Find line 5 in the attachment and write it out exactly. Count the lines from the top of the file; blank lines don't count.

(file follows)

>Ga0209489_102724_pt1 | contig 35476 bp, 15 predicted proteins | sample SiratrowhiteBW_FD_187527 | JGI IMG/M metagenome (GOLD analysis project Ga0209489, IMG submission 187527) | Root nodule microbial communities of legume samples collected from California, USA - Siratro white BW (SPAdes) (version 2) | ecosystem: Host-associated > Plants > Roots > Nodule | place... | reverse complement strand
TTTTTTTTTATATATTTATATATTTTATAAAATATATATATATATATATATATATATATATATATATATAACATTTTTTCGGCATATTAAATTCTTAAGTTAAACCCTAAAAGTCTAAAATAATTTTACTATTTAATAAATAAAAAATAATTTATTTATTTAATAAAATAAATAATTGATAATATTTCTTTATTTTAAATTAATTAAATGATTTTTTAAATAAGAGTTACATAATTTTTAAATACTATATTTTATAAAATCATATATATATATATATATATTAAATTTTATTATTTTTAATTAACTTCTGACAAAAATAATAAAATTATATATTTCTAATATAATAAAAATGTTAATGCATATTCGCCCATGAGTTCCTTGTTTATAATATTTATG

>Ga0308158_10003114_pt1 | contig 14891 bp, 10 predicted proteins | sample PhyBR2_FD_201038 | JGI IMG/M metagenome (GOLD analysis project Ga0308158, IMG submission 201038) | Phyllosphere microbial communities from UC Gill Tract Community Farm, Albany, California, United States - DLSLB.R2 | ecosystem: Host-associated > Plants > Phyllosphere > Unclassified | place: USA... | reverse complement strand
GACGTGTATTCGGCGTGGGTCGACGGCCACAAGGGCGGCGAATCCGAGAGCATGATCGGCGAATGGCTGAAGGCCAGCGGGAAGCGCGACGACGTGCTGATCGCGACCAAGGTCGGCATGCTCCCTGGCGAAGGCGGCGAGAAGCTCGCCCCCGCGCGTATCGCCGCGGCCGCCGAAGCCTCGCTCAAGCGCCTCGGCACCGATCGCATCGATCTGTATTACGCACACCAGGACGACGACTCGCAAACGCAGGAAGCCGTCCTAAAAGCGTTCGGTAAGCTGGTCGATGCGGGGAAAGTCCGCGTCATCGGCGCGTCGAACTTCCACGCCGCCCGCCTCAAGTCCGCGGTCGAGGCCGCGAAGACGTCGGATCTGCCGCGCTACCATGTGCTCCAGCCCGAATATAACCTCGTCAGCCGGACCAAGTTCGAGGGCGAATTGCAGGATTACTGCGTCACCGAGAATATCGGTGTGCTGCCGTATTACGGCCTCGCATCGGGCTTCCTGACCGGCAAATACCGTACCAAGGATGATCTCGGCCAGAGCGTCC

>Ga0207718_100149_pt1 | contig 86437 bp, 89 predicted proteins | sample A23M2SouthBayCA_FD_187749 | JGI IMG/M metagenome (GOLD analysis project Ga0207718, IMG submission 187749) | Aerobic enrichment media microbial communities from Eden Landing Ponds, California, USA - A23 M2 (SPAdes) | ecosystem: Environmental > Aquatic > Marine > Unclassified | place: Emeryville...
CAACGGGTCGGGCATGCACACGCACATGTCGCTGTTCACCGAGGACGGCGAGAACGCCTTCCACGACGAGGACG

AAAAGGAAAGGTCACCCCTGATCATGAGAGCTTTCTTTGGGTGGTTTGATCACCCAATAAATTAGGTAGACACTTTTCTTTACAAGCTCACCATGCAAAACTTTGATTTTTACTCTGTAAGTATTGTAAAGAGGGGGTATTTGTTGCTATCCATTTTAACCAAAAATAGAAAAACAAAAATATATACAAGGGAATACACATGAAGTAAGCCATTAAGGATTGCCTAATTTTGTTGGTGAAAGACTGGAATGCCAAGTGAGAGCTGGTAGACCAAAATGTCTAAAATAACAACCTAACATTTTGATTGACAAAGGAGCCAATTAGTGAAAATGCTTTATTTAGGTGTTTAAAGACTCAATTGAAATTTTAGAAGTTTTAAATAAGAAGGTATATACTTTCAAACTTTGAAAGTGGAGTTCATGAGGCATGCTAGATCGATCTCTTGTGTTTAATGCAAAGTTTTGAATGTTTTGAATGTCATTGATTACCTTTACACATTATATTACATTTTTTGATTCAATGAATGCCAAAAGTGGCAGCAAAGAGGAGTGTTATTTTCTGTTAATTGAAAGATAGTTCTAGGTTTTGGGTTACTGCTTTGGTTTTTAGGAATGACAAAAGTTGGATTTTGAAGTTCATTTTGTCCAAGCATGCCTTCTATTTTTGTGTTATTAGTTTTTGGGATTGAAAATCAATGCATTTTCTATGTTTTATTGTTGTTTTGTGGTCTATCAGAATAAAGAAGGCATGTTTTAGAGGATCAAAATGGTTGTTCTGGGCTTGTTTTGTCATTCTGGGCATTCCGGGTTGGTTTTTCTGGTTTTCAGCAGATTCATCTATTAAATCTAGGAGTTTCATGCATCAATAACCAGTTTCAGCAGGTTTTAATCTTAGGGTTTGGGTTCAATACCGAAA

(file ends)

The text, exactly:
>Ga0207718_100149_pt1 | contig 86437 bp, 89 predicted proteins | sample A23M2SouthBayCA_FD_187749 | JGI IMG/M metagenome (GOLD analysis project Ga0207718, IMG submission 187749) | Aerobic enrichment media microbial communities from Eden Landing Ponds, California, USA - A23 M2 (SPAdes) | ecosystem: Environmental > Aquatic > Marine > Unclassified | place: Emeryville...